The Intricate Connection Between Self Care And Mental Health

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There are different types of mental health and different ways to practice self care ideas. These two women’s health concepts are intricately connected.

self care ideas

Something that I haven’t written very much, or enough, about is my mental health. For years after my kids were born, I tried to figure out what I needed to do to stay okay, which was to take care of myself. Very slowly and over many years, I created a life that respected my introversion and my porousness and one day, without consciously realizing the steps I had taken to get there, I was completely surrounded by good people, good books, good writing, good work, good yoga, and a whole lot of good quiet. And then, suddenly, this fall, I wasn’t anymore.

I had forgotten how life was before I surrounded myself with all of that goodness and that all of that purposeful self care was a must have, not a nice to have. I am working my way back to myself right now and I will write more about this soon-ish, but I really want to start telling this part of my story with something that happened yesterday. As most things do, this chapter will begin with someone else sharing theirs.

“Go,” my kids and my husband said, not unkindly. Over the last two weeks, I have found my way back to yoga classes, but going to the gym is not yet an engrained habit for me, and when my phone buzzed a calendar push my way—Go to yoga in ringtone form is a beautiful side effect of technology—I hesitated. But they all all saw my need to go and practically pushed me out the door. I was grateful.

As I was waiting for class to start, a young woman came and stood next to me. Her hands were empty and her eyes were searching the schedule, the studio, me, and I knew right away that she was new. Before I could introduce myself, questions bubbled out of her. What class is this? How does it work? Do I need my own mat? I could practically see bubbles blowing and popping between us just like my kids used to do for hours on end, facing each other with plastic wands gripped in tiny, pudgy fingers, on the snow-edged driveway, at spring’s first thaw.

“I’m new here,” she breathed as we sat down next to each other. I remember being her. My kids just old enough to leave at the day care, but maybe me still a too-new mom to believe that this was true. When I finally took myself away from the deeply entrenched touch and care required by young motherhood I, too, wanted to announce it to everyone. I’m free, notice me. I’m also new, don’t notice too much.

I saw and I felt and I noticed all of these heart-warming similarities between this young mom and the young mom who I used to be until she started talking about how this class was just for her. That she never does things for herself. And that self care in whatever form she can get it is something that she is so grateful for.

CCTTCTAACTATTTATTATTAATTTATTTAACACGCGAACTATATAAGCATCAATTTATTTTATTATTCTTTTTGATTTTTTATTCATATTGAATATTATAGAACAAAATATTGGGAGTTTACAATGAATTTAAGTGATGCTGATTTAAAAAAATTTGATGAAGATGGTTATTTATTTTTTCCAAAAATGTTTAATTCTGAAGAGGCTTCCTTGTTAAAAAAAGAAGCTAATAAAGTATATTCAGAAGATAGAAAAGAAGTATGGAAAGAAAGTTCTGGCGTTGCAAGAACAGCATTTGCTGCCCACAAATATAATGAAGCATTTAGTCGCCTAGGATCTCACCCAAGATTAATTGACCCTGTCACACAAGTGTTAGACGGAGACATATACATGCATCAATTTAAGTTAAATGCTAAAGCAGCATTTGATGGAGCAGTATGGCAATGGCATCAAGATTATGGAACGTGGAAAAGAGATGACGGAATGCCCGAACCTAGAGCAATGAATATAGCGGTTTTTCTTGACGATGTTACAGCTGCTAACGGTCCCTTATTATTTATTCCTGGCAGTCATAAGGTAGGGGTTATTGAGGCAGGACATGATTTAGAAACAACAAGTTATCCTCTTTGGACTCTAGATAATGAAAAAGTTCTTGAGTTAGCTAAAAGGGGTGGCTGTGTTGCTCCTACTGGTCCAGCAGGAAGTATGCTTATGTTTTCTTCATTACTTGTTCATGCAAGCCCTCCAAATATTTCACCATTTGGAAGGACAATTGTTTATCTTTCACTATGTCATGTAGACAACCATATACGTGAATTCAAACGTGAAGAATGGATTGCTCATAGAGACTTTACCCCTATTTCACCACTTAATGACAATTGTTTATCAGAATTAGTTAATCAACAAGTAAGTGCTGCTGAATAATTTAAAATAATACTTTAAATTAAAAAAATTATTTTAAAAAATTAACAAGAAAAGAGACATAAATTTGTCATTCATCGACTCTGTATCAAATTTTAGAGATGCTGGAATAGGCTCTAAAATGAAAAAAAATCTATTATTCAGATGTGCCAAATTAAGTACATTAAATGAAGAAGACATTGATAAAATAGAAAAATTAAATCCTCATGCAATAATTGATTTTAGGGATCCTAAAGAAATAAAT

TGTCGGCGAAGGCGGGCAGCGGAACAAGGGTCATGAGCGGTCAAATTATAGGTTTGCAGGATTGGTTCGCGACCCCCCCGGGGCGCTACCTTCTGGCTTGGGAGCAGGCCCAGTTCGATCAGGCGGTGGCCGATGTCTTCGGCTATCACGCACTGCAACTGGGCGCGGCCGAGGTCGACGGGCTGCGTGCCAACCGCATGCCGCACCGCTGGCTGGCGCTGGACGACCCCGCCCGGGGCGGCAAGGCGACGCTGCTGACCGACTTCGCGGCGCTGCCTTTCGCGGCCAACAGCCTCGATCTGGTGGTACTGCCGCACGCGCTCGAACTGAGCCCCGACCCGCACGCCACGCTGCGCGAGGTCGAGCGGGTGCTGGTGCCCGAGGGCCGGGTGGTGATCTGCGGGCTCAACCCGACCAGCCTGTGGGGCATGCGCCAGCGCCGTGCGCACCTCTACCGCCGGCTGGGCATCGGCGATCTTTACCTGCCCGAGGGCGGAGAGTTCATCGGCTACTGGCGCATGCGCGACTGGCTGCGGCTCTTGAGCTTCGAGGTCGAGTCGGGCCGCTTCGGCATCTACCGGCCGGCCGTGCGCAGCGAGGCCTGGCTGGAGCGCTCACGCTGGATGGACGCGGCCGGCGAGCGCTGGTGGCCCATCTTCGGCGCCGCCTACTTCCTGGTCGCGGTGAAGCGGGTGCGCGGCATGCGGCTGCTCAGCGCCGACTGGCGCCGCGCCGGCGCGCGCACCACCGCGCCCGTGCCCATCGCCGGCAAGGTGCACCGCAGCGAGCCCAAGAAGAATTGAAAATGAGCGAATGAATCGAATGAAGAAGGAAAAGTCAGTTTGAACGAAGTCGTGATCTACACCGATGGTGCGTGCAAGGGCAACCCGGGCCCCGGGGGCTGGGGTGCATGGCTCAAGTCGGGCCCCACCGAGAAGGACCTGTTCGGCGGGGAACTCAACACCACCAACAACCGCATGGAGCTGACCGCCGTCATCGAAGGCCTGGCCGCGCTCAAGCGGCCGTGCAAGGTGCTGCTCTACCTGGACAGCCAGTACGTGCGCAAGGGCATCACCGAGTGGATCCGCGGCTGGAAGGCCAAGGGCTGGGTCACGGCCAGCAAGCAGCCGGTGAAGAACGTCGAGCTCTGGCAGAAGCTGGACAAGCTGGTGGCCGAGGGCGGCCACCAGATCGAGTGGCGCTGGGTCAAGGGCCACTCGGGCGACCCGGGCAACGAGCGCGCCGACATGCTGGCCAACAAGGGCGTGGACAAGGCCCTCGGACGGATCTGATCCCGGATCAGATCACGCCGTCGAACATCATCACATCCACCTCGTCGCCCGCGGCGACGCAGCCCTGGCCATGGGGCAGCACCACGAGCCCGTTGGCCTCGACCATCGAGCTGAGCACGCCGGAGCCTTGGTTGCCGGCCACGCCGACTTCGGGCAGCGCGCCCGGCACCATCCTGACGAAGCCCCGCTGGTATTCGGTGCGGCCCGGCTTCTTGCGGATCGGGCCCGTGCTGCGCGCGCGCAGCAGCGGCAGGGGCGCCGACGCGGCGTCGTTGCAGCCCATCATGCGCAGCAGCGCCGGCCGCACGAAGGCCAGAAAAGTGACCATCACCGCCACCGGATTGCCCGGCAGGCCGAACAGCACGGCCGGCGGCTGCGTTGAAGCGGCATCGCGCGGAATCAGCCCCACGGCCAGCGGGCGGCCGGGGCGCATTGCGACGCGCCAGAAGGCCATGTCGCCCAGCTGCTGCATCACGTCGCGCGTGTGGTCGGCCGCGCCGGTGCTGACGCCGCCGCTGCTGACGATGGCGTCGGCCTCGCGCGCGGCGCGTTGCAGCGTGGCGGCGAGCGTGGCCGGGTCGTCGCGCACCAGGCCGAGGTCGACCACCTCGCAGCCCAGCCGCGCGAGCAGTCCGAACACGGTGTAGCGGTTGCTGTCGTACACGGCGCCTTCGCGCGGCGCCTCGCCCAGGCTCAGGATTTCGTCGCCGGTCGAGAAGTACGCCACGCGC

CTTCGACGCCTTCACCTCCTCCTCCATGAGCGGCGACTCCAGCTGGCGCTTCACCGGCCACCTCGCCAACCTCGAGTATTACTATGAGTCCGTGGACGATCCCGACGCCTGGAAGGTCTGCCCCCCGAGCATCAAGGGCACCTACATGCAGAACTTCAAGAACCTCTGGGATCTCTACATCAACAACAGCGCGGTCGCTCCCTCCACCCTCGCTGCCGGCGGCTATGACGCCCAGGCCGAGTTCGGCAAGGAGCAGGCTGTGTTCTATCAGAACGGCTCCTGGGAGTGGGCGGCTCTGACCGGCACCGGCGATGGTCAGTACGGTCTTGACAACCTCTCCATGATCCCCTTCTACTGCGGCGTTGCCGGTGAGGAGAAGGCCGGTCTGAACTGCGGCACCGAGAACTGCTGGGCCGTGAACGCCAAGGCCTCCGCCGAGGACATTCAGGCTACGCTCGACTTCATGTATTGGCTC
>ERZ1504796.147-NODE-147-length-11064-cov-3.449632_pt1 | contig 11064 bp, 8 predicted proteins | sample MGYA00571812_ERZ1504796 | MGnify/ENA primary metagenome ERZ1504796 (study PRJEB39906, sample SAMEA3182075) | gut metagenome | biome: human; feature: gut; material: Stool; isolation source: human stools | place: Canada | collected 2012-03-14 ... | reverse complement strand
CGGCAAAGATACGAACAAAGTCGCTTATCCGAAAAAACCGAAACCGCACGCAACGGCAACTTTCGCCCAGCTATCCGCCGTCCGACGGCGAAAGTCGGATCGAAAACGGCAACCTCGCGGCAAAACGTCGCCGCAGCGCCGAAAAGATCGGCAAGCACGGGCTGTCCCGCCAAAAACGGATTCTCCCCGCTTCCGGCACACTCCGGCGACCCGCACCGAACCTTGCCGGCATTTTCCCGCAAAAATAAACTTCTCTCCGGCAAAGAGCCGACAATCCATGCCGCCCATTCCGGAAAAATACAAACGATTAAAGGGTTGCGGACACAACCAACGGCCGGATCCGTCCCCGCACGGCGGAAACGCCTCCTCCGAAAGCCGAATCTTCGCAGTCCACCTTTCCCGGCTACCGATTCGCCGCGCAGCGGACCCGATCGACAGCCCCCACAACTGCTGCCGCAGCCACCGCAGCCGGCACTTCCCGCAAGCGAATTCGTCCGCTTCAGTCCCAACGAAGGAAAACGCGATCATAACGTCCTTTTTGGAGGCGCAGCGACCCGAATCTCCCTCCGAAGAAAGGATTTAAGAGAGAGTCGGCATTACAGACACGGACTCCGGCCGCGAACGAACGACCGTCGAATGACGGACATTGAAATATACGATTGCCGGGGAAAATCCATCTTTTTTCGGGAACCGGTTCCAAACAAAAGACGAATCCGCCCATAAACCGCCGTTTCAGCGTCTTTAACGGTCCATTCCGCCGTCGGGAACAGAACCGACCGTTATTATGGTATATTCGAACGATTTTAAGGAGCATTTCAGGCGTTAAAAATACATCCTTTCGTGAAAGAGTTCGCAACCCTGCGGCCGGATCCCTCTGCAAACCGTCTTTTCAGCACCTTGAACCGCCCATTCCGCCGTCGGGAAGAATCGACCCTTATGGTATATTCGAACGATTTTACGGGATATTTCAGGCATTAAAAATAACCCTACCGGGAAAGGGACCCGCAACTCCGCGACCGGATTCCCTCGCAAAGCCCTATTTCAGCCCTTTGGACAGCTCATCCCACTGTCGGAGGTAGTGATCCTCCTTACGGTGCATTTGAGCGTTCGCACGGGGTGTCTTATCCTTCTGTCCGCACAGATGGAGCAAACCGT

I was floored. Floored by her self awareness and her openness and her wisdom—none of this is easy when your kids are under two and your numbered sleep hours are as well.

And this is where our stories threaded. Mostly because she shared hers and also because I chose to not just listen to and to hear her, but to also allow her stream of consciousness to sink in and to use it as a refection of where I’m at, where I want to be, and the space in between.

I absolutely do not have any of this figured out, at all, but I do know this.

We don’t have to have it all figured out. This may be a myth, anyway.

Only goodness comes from telling our stories.

Even more goodness comes from truly listening to and taking in the stories that we are privileged to hear.

The vulnerability that comes with sharing our less than shiny selves and moments is equal parts scary and freeing and important.

The wisdom to let any of the above seep in is valuable.

Self care is the basis of anything else that we do.

And knowing ourselves well enough to understand what we need is a gift, ignoring this knowledge is dangerous, and using this knowing is everything.

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Comments

  1. Keeping that balance in life is such a difficult thing. We get wrapped up in the latest excitement or crisis or extended to-do list and suddenly, something (usually our free time or quiet time) has been pushed to the back burner and we begin to suffer as a result. Now I’m going to go read and relax. :)

  2. Perfectly expressed, Galit. Self-care is such an ebb and flow process for me, and you capture that perfectly here. I hope you find your way back to that filled with good and quiet place soon.